I know this sounds bitter, but I’d tried and failed, and that never feels good. So for the next couple weeks, I reverted to some of my old patterns. Breakfast and lunch would be (mostly) vegan, but come late afternoon, I’d dive into the office cheese drawer or chocolate supply.
I told my co-workers I had given up, and they supported me. “Veganism is just too extreme,” they said, and regretfully, I agreed.
“I’ll just get vegan things whenever it’s convenient,” I told them, hating myself.
By now, it was the beginning of January, a time when everyone in the country starts turning over new leaves. While debating resolutions for the year, I couldn’t help but think about how disappointed I was in my failed attempt at veganism.
And that’s when I remembered. The whole reason I was attracted to veganism in the first place was the delicious simplicity of the recipes in that first “What I Eat in a Day” video. No, I couldn’t mindlessly guzzle processed snacks at work anymore. But did I really want to? If I was truly motivated to go vegan, and I was, then I’d have to come up with a better plan than eating foods that left me hungry and bored day after day. This was supposed to be fun, after all.
With my newfound resolve, I decided to find a version of veganism that fit my lifestyle, one that was as easy, happy, and abundant as social media showed me it could be. It didn’t have to be the same version of veganism I saw online. It had to be my own. And I was determined to find out what that meant.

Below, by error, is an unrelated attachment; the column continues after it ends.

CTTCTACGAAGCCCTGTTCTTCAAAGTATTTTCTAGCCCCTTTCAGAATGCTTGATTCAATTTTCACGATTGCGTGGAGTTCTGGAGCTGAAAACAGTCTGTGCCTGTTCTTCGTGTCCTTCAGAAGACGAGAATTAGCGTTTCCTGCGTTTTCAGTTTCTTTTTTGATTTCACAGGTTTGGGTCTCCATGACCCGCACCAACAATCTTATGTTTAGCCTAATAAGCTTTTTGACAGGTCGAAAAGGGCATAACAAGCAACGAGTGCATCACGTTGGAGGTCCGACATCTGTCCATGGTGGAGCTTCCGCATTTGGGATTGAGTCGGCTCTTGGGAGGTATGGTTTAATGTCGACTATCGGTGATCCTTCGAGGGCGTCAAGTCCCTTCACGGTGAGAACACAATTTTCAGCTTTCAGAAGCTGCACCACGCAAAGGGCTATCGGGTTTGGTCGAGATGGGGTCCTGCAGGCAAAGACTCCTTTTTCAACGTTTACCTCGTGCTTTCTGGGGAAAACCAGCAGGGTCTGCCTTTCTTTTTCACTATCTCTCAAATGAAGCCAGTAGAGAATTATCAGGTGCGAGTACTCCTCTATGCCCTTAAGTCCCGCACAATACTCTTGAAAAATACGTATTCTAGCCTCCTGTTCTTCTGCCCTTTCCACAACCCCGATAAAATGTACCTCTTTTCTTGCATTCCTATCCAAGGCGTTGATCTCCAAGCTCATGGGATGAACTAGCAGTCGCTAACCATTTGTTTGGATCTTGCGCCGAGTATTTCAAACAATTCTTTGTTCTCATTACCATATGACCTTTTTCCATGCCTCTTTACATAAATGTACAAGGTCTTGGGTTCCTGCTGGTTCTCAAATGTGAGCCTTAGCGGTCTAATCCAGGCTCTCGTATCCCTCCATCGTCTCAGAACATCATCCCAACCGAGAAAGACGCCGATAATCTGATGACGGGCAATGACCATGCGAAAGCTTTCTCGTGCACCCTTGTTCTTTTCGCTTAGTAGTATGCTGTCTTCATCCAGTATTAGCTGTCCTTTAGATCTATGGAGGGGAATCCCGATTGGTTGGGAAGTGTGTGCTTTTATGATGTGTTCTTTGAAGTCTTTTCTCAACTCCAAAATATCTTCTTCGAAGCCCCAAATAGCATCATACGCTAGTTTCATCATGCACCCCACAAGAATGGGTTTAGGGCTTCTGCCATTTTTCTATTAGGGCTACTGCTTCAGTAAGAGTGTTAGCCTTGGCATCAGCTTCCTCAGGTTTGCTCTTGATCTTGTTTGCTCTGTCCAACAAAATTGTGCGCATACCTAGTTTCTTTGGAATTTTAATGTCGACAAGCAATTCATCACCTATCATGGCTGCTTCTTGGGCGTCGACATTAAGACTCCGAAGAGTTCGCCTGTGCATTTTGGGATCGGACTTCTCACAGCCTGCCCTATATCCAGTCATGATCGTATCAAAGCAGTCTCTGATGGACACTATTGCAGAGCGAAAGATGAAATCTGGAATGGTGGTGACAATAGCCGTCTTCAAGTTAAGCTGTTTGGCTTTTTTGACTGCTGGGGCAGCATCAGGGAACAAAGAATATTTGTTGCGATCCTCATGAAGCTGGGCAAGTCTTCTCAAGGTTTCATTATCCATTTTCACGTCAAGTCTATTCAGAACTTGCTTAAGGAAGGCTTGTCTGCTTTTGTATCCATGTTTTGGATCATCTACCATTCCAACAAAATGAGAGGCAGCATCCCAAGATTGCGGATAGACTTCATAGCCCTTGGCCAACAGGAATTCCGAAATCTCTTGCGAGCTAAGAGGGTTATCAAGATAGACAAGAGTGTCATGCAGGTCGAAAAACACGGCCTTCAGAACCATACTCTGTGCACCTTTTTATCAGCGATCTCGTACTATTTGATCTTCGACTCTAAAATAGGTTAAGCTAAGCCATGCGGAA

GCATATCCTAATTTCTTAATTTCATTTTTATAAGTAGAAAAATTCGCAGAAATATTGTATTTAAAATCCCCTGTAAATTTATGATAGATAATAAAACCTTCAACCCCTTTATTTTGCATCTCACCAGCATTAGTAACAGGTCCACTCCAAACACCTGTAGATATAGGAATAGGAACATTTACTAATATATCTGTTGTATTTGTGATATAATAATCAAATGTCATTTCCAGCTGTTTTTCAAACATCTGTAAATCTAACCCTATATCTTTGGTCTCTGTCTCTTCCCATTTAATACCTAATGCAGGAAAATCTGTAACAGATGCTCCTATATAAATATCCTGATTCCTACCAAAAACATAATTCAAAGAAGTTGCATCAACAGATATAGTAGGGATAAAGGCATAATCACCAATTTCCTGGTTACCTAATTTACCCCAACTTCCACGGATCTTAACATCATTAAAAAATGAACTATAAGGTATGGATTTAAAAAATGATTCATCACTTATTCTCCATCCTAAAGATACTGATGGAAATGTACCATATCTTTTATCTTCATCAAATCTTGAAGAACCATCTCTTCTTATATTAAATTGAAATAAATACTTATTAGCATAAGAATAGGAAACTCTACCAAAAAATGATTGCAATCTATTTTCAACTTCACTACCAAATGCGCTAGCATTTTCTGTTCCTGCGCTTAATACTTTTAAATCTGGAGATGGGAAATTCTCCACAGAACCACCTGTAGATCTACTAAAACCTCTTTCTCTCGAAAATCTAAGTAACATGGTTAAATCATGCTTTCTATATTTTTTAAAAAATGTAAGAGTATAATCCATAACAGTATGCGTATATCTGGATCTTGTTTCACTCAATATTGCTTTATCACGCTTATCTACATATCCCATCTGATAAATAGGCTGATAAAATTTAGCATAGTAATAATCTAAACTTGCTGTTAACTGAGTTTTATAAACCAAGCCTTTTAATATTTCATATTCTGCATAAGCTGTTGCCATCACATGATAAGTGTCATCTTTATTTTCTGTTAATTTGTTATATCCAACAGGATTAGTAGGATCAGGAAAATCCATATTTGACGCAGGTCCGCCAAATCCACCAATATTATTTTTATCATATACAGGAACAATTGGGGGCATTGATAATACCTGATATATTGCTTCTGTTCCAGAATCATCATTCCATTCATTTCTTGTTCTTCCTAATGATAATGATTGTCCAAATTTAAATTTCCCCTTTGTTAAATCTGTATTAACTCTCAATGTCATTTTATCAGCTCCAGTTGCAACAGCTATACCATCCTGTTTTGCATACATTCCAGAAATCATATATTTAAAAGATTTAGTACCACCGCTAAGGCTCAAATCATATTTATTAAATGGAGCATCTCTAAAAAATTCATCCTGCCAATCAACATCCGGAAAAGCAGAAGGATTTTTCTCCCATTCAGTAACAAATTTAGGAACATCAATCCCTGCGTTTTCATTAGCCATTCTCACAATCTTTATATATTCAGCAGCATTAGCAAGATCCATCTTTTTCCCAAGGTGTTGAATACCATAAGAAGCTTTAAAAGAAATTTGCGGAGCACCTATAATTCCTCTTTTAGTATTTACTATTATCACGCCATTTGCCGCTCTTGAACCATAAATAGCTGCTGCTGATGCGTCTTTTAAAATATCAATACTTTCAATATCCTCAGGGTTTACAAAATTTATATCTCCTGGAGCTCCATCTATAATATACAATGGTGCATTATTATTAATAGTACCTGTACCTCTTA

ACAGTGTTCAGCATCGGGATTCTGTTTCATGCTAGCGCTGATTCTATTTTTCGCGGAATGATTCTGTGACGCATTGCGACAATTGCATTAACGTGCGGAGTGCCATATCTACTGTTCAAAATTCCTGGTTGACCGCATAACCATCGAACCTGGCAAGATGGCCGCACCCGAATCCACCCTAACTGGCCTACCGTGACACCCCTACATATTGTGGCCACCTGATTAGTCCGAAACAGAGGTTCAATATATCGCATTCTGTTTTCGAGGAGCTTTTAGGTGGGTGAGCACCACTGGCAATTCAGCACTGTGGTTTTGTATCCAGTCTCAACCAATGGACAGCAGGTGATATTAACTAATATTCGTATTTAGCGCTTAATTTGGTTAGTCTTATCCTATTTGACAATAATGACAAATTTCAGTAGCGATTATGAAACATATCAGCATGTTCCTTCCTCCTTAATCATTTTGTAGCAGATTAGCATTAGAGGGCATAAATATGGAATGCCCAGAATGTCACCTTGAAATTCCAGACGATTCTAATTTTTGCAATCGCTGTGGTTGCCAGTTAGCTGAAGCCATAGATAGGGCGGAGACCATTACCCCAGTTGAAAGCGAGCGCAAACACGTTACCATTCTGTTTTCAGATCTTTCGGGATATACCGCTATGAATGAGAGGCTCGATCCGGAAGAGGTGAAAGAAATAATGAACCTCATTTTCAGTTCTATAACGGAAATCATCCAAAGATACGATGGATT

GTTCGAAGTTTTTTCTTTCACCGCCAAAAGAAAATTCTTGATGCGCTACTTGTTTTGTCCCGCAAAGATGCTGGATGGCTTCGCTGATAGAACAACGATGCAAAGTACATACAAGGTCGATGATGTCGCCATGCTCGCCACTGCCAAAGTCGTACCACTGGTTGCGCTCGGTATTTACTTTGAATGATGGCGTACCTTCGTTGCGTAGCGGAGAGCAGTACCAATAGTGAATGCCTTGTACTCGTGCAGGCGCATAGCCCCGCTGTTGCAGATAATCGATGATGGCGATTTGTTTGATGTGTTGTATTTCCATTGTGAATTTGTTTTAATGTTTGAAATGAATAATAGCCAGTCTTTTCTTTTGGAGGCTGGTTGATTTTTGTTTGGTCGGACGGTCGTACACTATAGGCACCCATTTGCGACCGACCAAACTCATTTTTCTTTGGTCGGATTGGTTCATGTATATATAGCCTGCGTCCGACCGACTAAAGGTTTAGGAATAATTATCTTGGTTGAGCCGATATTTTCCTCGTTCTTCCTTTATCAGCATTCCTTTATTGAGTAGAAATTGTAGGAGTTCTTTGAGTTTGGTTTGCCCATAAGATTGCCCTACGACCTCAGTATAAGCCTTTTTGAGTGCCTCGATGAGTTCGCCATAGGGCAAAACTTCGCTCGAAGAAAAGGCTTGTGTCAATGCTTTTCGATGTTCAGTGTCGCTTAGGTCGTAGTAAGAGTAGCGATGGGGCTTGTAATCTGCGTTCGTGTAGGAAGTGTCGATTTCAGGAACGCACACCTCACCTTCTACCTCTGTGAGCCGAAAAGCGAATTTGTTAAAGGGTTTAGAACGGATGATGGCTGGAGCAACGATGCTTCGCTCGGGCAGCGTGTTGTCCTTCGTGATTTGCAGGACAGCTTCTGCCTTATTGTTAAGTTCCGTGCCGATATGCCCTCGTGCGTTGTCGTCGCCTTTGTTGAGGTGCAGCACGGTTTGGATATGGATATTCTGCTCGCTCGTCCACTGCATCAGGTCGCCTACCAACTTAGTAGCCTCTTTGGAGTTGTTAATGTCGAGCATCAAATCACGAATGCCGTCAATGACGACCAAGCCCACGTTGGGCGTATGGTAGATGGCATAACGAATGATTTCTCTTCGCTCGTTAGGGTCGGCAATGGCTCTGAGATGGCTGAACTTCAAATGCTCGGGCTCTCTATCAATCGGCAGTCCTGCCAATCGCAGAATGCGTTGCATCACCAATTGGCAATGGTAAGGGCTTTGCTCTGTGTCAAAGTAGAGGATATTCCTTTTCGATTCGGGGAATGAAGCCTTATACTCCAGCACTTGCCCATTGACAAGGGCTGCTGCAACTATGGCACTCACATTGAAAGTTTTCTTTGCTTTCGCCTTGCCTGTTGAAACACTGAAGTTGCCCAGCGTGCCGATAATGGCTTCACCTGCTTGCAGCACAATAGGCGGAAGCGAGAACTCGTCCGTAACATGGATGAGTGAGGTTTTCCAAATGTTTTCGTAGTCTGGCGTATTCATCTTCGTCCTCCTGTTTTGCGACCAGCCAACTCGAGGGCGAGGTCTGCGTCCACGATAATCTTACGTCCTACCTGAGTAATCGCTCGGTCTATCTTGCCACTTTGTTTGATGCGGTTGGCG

A month of committed veganism later, I can safely say that I feel healthier and more connected to food than I ever have.
First off, I’ve made sure I’m getting complete nutrition by investing in plant-based supplements: daily multivitamins and algae calcium from organic brand Garden of Life. I keep them at my desk and take them after lunch. (Convenience!)
I’ve also started experimenting with vegan alternatives to foods I always loved, like pizza and pasta. I’ve developed a newfound love of Daiya Mozzarella ($6) and fancy vegan cheeses from Treeline. My desire for Kraft has dwindled.
And every time I start to feel discouraged or uninspired, I go back to social media. I watch one of my favorite vloggers for recipe inspiration, or simply flick through a vegan Instagram account, and this keeps me motivated to push forward.
What’s amazing is that by total coincidence, I’ve even started forming a vegan community of my own on social media. Posting photos of my meals has drawn me closer to friends and acquaintances I didn’t even know were vegan, and that feels really special. We swap recipes and double-tap each other’s fruit-frilled posts. We support each other.
So, have I fully transformed from a social media cynic and diet naysayer to an unflinching health nut who believes everything on the Internet is real? Of course not.
But when I get home from work tonight and cozy up on the couch ready to binge on my favorite web show, I’ll have a beautiful plate of crudités by my side. I’ll take big, sunny bites to my heart’s content.
Hey, I might even light a candle or two.
Has social media ever changed your lifestyle for the better? Or for the worse? Tell us your story in the comments below!